Protecting workers from asbestos: a new legal duty

Anti-Corrosion Methods and Materials

ISSN: 0003-5599

Article publication date: 1 December 2004




(2004), "Protecting workers from asbestos: a new legal duty", Anti-Corrosion Methods and Materials, Vol. 51 No. 6.



Emerald Group Publishing Limited

Copyright © 2004, Emerald Group Publishing Limited

Protecting workers from asbestos: a new legal duty

Protecting workers from asbestos: a new legal duty

Keywords: Asbestos,Health and safety

Protection for building and maintenance workers from the fatal diseases caused by asbestos will be enhanced tomorrow when the new duty to manage comes into force. The duty will require anyone responsible for the maintenance of commercial, industrial or public properties, or for the common areas of domestic properties, to check for asbestos and properly manage the risk.

Many structures built or renovated between 1950 and 1980 still contain asbestos, about half a million buildings across Britain. Asbestos becomes dangerous when disturbed; if maintenance workers are not warned they may dislodge the deadly fibres and unwittingly put their lives in jeopardy. So the risks are great? But effective compliance with the duty to manage will help save about 5,000 lives.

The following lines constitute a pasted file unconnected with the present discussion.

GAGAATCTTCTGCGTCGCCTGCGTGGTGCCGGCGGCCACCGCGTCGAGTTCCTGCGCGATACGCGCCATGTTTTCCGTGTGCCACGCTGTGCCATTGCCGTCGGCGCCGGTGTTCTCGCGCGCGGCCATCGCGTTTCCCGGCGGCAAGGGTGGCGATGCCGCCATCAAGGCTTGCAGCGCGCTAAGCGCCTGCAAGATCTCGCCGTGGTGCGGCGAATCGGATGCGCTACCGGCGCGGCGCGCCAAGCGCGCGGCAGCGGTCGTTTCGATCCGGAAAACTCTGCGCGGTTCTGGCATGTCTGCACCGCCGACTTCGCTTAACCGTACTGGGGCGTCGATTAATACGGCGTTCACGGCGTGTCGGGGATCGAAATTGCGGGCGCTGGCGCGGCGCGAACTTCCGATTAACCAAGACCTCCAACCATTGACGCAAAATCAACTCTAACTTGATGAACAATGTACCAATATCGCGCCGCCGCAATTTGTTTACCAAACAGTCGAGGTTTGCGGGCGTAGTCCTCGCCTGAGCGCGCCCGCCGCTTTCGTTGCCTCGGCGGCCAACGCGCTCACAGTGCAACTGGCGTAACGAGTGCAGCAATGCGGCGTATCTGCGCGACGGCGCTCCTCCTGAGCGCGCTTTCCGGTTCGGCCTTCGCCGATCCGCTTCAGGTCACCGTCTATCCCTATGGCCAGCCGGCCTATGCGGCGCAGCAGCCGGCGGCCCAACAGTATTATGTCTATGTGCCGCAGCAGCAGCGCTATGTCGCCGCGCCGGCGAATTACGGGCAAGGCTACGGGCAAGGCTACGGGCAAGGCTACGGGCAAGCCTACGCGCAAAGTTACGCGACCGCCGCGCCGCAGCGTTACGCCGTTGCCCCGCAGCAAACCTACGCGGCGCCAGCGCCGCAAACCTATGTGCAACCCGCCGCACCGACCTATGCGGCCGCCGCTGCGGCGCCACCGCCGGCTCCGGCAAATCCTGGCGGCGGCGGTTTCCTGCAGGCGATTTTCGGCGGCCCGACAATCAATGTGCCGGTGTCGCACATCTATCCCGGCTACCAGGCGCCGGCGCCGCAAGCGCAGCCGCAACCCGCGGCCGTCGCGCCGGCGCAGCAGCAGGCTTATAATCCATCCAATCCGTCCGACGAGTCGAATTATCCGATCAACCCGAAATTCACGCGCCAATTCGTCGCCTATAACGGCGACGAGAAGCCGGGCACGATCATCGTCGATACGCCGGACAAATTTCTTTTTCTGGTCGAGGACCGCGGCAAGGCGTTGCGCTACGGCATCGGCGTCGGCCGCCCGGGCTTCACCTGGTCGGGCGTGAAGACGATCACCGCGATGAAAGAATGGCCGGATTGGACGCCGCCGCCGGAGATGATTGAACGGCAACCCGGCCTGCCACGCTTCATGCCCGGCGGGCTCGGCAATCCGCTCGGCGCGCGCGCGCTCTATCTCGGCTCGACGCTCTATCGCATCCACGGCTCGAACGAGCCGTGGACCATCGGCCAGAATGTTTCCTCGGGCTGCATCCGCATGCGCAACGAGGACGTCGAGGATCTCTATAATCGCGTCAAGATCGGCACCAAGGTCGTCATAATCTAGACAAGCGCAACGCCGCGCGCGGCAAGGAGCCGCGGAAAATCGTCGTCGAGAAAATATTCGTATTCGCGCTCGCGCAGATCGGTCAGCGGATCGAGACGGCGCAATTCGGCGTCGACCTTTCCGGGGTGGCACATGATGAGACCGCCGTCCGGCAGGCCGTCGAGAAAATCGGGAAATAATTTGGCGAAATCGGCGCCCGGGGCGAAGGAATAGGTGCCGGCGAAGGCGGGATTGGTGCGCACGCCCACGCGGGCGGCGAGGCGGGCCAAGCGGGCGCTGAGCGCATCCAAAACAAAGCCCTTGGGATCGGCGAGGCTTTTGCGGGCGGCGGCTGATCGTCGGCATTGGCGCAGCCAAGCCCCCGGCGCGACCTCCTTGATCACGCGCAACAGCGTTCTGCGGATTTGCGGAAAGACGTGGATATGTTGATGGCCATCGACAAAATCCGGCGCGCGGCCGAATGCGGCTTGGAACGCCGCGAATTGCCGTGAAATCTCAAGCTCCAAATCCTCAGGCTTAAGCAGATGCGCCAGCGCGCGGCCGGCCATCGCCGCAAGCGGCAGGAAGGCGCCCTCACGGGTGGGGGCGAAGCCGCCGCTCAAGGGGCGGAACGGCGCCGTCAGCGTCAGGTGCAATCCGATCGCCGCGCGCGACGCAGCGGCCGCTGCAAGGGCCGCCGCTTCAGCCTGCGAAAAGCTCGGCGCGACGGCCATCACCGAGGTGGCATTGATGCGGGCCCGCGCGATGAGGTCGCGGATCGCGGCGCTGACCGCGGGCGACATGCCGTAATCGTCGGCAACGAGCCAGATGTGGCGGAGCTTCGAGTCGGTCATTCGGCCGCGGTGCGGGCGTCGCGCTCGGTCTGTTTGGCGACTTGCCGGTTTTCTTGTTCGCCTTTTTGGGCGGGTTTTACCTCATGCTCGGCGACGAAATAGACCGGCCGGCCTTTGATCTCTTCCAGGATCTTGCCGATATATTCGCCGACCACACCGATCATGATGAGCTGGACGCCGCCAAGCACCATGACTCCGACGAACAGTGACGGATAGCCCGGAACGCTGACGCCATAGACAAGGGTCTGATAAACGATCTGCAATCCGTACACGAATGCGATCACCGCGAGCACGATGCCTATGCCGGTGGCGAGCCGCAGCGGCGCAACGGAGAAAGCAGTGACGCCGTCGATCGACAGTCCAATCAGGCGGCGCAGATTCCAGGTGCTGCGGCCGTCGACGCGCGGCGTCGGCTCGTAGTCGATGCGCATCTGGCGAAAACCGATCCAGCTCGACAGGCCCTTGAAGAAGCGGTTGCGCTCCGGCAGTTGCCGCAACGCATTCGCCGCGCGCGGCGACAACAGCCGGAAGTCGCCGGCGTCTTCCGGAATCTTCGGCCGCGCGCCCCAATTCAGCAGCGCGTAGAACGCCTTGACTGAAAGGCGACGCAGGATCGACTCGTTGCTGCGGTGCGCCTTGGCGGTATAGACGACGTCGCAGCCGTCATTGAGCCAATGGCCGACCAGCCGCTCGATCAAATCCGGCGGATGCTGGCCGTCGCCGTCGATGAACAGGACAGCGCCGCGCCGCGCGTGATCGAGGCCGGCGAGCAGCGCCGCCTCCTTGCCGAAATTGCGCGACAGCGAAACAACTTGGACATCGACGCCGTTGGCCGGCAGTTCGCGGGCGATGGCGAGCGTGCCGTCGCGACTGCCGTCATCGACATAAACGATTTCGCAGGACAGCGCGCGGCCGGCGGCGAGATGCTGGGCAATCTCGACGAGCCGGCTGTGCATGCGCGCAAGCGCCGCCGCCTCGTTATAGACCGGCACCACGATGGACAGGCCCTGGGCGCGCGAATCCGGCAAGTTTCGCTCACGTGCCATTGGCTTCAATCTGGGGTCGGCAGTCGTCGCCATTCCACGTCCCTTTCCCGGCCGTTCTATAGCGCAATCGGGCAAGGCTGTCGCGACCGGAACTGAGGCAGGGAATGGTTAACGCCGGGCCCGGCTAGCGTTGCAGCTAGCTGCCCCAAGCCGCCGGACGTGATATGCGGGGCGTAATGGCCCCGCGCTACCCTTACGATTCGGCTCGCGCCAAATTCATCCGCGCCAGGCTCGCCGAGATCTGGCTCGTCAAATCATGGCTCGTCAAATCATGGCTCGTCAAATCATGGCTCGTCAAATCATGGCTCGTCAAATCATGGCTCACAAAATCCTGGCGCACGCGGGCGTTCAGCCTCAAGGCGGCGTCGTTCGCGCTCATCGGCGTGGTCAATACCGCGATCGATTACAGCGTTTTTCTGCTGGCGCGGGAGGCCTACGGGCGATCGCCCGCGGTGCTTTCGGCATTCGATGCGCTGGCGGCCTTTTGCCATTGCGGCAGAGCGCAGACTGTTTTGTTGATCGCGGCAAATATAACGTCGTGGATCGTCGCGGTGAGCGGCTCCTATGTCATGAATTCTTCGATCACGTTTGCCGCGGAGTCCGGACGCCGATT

Jane Kennedy, Minister of State for Work, said: “With the government's whole-hearted support, the Health and Safety Executive is engaged in a campaign to get the message on asbestos in buildings across to the huge audience who need to know about it, and to encourage them to take effective action. It must surely make good business sense to find out whether your premises contain asbestos, and then make certain that building and maintenance workers are warned in advance.” Protecting workers asbestos is the biggest occupational health risk ever faced by workers in Britain. About 3,500 people are dying every year as a result of exposure to asbestos many years ago, before it was banned. This figure is expected to reach at least 4,000 deaths annually, peaking sometime between the years 2011 and 2015. Most of these deaths are from mesothelioma (cancer of the lung lining) or lung cancer.

Bill Callaghan, Chairman of the Health and Safety Commission, said:“Asbestos is not yesterday's problem. We must now meet the challenge of managing the risks from asbestos, if we are to prevent another generation of workers suffering an early death at its hand.”

“Sadly, we can't turn the clock back for the people who breathed in asbestos fibres in the shipyards, docks and factories of 30 years ago. But what we can and must do is to make every effort to prevent any more exposure to this terrible material.”

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